Aging skin goes through a number of predictable changes. Skin loses collagen and other proteins as it ages, making the skin appear dull, saggy, discolored, and wrinkly. Many of these changes are due to the sun, as it bombards the skin with harmful ultraviolet (UV) radiation. When the skin is exposed to the sun’s UV radiation, it produces reactive oxygen species and leads to oxidative stress. The result is of these oxygen radicals is thickened, damaged, photo-aged skin. Unfortunately, the cells that could help replenish and rejuvenate the skin—epidermal progenitor cells—may also be damaged by UV radiation. Indeed, as we age, we produce fewer and fewer of these helpful cells. Thus, the skin is left defenseless.
Researchers are looking for ways to fight back against the ravaging effects of age and sun damage on human skin. Some have reasoned that if the skin lacks epidermal progenitor cells during aging, why not try to protect or restore those cells? Consequently, some scientists have studied the effects of injecting stem cells directly into the skin (with promising results). However, many patients would like to have the same skin rejuvenation effect without painful injections. Scientists are learning that the beneficial effects of stem cells come mostly from the things that they secrete rather than the stem cells themselves. This means that doctors could potentially take the fluid that a stem cell secretes and use that liquid as a treatment, rather than injecting whole stem cells into a patient’s skin. Indeed, this is the approach that researchers recently pursued and published.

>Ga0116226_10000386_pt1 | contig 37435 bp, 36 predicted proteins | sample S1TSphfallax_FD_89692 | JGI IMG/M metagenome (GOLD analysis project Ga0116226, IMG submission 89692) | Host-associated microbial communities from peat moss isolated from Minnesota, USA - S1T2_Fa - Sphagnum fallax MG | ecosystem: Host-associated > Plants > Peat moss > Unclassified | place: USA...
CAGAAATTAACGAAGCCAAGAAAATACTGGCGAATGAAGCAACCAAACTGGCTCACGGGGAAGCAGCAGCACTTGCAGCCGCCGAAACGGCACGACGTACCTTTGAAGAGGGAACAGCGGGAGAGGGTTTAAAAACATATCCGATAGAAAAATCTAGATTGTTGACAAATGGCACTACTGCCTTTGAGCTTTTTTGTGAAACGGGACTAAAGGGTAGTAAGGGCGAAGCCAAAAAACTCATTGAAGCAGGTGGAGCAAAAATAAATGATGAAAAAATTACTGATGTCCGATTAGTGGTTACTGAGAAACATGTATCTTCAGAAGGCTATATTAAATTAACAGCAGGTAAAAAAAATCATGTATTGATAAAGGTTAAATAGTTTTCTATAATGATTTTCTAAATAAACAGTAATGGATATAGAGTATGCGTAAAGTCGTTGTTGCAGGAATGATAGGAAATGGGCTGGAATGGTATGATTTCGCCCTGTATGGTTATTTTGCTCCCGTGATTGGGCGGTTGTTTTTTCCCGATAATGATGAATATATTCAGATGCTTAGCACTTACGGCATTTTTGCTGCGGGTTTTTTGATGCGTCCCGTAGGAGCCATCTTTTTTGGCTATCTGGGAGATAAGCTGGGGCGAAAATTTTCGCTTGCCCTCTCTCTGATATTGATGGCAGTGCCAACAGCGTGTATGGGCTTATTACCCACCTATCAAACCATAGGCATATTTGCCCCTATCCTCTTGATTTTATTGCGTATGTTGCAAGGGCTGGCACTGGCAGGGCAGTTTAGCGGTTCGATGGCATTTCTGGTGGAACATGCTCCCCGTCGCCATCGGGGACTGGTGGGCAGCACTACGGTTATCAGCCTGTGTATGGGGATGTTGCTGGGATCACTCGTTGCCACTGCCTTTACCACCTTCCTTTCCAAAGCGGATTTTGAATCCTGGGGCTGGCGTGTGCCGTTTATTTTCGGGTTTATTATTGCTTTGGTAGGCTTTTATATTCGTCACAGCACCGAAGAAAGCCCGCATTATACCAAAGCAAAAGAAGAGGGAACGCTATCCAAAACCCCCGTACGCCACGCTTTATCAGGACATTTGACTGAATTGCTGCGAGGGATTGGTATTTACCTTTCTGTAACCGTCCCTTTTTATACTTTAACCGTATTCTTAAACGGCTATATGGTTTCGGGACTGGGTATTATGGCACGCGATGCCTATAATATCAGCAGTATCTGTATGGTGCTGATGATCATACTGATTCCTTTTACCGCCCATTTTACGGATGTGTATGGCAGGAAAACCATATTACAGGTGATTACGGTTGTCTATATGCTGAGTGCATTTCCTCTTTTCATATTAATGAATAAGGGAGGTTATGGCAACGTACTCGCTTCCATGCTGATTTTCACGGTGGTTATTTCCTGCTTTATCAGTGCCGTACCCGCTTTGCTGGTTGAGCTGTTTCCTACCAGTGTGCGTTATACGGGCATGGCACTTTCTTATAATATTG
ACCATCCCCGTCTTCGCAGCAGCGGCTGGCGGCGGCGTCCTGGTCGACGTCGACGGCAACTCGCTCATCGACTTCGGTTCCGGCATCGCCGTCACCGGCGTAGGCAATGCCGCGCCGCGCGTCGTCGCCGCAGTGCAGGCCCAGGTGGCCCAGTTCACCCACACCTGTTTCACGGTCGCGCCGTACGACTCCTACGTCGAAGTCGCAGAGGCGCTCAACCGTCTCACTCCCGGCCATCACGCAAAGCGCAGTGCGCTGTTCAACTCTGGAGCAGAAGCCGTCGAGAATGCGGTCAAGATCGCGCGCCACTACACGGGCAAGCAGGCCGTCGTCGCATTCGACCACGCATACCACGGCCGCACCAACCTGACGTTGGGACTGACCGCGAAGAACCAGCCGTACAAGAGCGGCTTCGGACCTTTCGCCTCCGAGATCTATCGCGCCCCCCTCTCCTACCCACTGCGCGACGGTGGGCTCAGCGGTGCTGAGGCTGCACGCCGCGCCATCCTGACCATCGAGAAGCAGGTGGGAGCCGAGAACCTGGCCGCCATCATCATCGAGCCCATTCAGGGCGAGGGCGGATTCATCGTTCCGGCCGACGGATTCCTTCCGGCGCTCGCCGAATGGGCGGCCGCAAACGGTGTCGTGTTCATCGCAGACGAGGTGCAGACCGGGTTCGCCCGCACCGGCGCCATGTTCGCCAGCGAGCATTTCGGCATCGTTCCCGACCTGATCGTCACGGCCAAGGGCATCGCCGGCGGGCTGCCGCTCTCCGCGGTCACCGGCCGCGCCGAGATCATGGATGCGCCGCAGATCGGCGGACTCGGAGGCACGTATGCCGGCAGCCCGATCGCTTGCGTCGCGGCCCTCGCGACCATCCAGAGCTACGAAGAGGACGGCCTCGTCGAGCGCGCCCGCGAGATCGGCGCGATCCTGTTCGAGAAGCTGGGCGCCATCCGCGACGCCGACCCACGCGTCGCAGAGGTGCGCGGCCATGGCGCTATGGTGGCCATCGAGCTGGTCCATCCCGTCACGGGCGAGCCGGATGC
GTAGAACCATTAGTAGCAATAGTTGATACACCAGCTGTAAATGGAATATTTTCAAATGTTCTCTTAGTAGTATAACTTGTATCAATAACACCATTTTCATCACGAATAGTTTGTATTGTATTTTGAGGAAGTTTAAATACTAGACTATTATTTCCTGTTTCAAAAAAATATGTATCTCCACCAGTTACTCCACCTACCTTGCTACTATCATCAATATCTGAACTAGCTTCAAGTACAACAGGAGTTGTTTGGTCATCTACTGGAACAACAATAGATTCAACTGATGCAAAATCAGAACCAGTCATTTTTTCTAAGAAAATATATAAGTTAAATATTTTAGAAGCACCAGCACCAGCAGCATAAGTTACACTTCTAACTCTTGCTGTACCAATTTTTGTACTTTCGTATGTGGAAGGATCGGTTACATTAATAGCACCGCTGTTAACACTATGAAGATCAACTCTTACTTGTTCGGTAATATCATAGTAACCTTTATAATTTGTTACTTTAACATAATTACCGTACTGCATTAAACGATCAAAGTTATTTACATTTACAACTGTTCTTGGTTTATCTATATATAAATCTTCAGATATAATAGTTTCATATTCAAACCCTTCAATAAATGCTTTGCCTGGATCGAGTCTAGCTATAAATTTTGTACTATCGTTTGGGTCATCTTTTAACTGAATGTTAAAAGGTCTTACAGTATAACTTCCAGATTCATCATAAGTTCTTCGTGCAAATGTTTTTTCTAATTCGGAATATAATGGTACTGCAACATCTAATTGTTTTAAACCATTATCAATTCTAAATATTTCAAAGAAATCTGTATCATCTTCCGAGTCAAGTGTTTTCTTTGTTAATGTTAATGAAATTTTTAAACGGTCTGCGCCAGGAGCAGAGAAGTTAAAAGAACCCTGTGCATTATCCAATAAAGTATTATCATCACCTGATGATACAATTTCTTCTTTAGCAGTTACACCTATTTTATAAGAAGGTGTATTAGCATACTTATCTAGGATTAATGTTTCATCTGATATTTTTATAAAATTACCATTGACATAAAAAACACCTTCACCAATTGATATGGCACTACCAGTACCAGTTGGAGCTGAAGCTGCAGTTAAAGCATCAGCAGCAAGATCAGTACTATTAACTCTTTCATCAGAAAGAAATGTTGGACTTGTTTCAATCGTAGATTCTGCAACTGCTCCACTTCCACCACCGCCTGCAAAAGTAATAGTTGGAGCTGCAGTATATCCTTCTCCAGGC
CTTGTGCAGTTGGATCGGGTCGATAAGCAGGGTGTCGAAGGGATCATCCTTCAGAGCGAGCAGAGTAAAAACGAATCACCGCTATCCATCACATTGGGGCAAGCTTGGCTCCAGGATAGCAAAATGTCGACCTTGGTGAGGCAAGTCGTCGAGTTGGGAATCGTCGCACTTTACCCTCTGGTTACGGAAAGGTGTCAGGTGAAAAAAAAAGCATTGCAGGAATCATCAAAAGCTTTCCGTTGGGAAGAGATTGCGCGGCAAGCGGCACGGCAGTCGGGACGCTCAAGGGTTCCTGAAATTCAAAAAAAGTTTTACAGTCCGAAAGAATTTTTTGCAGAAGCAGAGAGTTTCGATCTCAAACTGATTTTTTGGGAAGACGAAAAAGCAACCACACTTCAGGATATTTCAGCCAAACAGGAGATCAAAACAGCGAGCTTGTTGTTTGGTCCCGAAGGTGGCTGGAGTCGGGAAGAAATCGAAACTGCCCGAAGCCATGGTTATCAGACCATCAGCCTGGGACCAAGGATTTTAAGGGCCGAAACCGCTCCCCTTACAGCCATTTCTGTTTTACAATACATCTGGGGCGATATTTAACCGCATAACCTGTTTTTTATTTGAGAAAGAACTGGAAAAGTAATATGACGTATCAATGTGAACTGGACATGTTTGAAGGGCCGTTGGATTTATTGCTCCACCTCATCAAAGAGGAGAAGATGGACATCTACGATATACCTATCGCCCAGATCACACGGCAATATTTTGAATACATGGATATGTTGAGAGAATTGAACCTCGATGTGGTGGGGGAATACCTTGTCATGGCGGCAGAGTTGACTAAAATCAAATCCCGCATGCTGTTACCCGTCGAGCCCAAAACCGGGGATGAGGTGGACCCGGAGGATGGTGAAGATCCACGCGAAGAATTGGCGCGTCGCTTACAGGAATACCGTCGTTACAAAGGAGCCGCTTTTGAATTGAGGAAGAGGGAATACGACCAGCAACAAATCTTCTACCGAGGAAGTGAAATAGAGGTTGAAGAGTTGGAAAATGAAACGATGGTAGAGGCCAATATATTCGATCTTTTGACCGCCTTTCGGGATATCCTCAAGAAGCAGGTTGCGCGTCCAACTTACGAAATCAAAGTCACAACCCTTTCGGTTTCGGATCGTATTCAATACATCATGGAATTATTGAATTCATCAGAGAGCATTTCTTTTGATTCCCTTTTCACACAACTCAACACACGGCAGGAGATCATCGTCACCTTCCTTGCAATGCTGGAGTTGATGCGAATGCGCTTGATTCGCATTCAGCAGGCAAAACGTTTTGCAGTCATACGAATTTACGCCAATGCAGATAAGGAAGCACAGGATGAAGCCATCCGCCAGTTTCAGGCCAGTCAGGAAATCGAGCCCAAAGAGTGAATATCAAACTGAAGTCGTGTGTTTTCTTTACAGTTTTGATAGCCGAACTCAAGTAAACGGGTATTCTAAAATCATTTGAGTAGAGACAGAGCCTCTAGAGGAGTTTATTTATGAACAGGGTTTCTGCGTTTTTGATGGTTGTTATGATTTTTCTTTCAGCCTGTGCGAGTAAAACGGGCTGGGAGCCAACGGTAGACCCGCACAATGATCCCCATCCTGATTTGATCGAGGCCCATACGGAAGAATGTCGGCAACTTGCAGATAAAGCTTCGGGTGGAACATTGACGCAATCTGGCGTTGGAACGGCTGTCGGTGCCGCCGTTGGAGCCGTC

Researchers began their research by collecting epidermal progenitor cells taken from mesenchymal stem cells. These epidermal progenitor cells are the stem cells that give rise to skin. Epidermal progenitor cells also produce substances that help support natural, youthful skin growth and development. The researchers allowed these epidermal progenitor cells to produce and release substances into the surrounding solution. They then collected that solution and used it in subsequent experiments.
In the first set of experiments, researchers showed that the cell-free fluid derived from stem cells could protect skin cells from oxidative stress caused by hydrogen peroxide. Indeed, something (or things) released by the stem cells prevented skin cells from undergoing the types of changes they would endure during sun damage. In fact, the treatment apparently caused the skin to increase its own natural defenses by producing more antioxidant enzymes and increasing the creation of new collagen.
Encouraged by these results, the researchers then conducted a clinical study of 25 people between the ages of 29 and 69. They took the same cell-free fluid derived from stem cells and applied it topically to the skin of volunteers twice a day for four weeks. The treatment significantly reduced skin depressions and wrinkles. Treatment also noticeably improved the texture of the skin.
Given the apparent safety and efficacy of this cell-free treatment, researchers are likely to continue to test these treatments in larger clinical trials. The results are exciting because they offer the possibility of a topical stem cell treatment without directly injecting stem cells themselves. Indeed, patients may someday be able to use cell-free stem cell skin rejuvenation treatments at home.
Reference: Sohn, SJ. et al. (2018). Anti-aging Properties of Conditioned Media of Epidermal Progenitor Cells Derived from Mesenchymal Stem Cells. Dermatology and Therapy. 2018 Jun;8(2):229-244.